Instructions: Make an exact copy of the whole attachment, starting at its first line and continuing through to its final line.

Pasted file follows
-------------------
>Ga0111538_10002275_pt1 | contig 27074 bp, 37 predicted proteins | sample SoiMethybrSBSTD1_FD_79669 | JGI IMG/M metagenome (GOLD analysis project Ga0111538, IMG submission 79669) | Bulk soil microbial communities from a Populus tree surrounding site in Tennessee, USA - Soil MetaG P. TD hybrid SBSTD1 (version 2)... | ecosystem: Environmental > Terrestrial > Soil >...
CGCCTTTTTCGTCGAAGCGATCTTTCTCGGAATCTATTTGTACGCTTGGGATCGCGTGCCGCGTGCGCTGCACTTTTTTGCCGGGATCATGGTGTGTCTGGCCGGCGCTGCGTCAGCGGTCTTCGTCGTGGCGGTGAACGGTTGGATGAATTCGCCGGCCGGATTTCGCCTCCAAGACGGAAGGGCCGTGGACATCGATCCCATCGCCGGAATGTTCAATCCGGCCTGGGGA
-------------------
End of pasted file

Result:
>Ga0111538_10002275_pt1 | contig 27074 bp, 37 predicted proteins | sample SoiMethybrSBSTD1_FD_79669 | JGI IMG/M metagenome (GOLD analysis project Ga0111538, IMG submission 79669) | Bulk soil microbial communities from a Populus tree surrounding site in Tennessee, USA - Soil MetaG P. TD hybrid SBSTD1 (version 2)... | ecosystem: Environmental > Terrestrial > Soil >...
CGCCTTTTTCGTCGAAGCGATCTTTCTCGGAATCTATTTGTACGCTTGGGATCGCGTGCCGCGTGCGCTGCACTTTTTTGCCGGGATCATGGTGTGTCTGGCCGGCGCTGCGTCAGCGGTCTTCGTCGTGGCGGTGAACGGTTGGATGAATTCGCCGGCCGGATTTCGCCTCCAAGACGGAAGGGCCGTGGACATCGATCCCATCGCCGGAATGTTCAATCCGGCCTGGGGA